Speaker: Claire Halpert (University of Minnesota)

When: Thursday January 21st, 3:30pm

Where: MAASS 217 (801 Sherbrooke Ouest)

Title:  It takes a village to raise a subject


In this talk, I analyze cross-linguistic variation that arises in raising-to-subject constructions.  Many current theories of raising-to-subject are built around the English pattern shown below, where (1) and (2) are grammatical but (3) is not:

(1) It seems that Sipho made bread.
(2) Sipho seems to have made bread.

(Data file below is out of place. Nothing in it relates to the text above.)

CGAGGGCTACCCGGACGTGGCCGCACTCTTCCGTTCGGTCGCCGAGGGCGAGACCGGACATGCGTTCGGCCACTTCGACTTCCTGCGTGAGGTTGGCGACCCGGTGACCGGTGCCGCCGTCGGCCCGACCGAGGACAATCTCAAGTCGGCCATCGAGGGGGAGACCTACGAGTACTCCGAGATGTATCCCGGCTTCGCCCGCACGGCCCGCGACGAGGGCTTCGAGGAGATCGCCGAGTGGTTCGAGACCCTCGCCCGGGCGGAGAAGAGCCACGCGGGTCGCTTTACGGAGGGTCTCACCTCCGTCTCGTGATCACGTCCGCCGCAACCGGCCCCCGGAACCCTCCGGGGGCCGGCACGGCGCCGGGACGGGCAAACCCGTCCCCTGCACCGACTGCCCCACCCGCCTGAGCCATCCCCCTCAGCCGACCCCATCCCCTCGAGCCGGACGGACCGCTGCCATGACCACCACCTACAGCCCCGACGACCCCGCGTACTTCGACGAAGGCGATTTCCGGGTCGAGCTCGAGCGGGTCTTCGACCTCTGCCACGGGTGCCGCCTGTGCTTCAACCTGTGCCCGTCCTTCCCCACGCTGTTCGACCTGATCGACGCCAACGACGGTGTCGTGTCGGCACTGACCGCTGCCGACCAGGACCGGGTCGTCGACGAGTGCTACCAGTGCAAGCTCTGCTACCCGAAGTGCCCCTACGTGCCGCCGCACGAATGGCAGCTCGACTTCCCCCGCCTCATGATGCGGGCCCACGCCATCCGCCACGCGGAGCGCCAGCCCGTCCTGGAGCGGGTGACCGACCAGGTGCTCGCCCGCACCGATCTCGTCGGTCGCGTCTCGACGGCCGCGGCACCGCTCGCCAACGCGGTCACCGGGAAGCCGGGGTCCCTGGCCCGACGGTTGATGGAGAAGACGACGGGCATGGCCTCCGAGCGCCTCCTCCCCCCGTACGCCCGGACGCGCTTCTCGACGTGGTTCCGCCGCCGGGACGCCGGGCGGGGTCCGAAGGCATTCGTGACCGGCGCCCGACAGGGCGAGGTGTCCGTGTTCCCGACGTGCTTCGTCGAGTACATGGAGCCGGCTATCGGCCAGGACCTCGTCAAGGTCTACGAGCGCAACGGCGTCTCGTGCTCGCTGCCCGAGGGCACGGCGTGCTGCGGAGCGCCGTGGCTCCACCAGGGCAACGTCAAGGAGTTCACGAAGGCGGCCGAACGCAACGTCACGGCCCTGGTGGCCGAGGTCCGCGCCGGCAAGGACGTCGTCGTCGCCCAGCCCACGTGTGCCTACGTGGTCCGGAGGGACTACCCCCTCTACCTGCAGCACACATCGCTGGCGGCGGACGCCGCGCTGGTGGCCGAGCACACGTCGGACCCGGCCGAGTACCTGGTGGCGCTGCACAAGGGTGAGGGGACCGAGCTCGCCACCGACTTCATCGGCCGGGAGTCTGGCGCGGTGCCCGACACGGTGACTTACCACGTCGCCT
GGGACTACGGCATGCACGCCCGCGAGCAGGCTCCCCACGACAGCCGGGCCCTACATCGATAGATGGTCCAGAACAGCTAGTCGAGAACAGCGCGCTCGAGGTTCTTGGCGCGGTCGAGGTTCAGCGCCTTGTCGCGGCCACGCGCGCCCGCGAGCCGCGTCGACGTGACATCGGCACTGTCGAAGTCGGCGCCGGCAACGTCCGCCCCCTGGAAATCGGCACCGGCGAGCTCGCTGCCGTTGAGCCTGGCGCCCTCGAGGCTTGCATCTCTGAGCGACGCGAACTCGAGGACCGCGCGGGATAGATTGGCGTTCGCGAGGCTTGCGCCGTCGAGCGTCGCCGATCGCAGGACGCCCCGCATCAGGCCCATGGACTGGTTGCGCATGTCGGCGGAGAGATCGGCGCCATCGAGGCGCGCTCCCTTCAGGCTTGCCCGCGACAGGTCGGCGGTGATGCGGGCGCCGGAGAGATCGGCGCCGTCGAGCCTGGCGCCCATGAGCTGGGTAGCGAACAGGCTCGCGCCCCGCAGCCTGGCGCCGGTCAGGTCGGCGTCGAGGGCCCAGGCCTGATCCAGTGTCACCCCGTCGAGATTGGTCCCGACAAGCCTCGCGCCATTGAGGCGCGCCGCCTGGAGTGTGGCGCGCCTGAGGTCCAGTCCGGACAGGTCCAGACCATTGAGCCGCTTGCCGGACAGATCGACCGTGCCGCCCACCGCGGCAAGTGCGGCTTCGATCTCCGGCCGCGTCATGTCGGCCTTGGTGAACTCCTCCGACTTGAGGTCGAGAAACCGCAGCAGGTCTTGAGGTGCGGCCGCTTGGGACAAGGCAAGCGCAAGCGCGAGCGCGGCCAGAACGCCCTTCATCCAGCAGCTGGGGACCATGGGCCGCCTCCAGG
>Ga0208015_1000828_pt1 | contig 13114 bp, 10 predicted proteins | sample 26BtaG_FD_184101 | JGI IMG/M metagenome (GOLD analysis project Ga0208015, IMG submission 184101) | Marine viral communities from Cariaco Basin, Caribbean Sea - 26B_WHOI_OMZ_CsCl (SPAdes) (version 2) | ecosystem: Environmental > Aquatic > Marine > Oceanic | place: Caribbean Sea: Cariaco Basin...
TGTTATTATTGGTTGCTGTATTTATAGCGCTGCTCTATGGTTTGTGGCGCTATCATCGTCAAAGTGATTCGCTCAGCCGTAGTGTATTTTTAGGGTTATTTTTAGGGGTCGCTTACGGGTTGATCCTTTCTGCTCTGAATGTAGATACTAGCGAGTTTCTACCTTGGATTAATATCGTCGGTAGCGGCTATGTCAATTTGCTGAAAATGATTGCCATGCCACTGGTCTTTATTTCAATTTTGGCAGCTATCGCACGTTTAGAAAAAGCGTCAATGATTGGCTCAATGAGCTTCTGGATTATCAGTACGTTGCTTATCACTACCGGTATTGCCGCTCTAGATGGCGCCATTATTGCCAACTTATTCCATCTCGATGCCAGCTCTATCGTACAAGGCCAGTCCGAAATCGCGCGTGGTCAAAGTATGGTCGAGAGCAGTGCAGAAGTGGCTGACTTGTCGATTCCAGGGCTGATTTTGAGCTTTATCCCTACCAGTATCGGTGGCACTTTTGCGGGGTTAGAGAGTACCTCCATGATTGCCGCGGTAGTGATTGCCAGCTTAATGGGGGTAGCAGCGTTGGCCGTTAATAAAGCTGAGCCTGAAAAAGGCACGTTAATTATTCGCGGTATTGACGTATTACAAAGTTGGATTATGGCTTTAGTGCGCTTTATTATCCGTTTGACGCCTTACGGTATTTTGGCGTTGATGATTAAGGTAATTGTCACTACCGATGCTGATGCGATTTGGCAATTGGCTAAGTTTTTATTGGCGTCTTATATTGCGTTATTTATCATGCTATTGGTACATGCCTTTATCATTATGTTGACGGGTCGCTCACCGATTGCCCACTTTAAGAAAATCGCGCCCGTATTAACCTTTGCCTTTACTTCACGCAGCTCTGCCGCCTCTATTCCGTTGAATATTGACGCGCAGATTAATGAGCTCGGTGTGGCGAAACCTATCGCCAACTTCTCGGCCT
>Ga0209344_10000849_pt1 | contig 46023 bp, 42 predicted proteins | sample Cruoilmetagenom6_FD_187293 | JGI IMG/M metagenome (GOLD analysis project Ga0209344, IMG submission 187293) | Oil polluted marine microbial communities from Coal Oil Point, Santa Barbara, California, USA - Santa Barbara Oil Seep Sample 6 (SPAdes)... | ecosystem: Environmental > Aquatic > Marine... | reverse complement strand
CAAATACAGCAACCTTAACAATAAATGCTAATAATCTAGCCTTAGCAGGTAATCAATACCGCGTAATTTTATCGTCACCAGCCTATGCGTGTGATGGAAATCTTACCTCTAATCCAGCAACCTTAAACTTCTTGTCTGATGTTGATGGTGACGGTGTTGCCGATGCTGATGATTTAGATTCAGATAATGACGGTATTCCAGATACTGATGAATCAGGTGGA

(3) *Sipho seems that made bread.

Certain varieties of Zulu, by contrast, show nearly the opposite pattern, a situation that is incompatible with current theoretical accounts.  I propose a unified account for the derivation of hyper-raising and standard raising. I argue that the presence or absence of these constructions in a given language can be determined by independent properties of CP and TP in the language, including: 1) whether CPs or infinitival phrases are phi-goals in the language and 2) the presence of an EPP effect on T and (and how it can be satisfied), and 3) how embedded clauses combine with matrix predicates. I show that variation in these factors can capture the different raising profiles found in Zulu, Makhuwa, and English, and Uyghur and gives us a new tool to investigate differences in this domain more generally.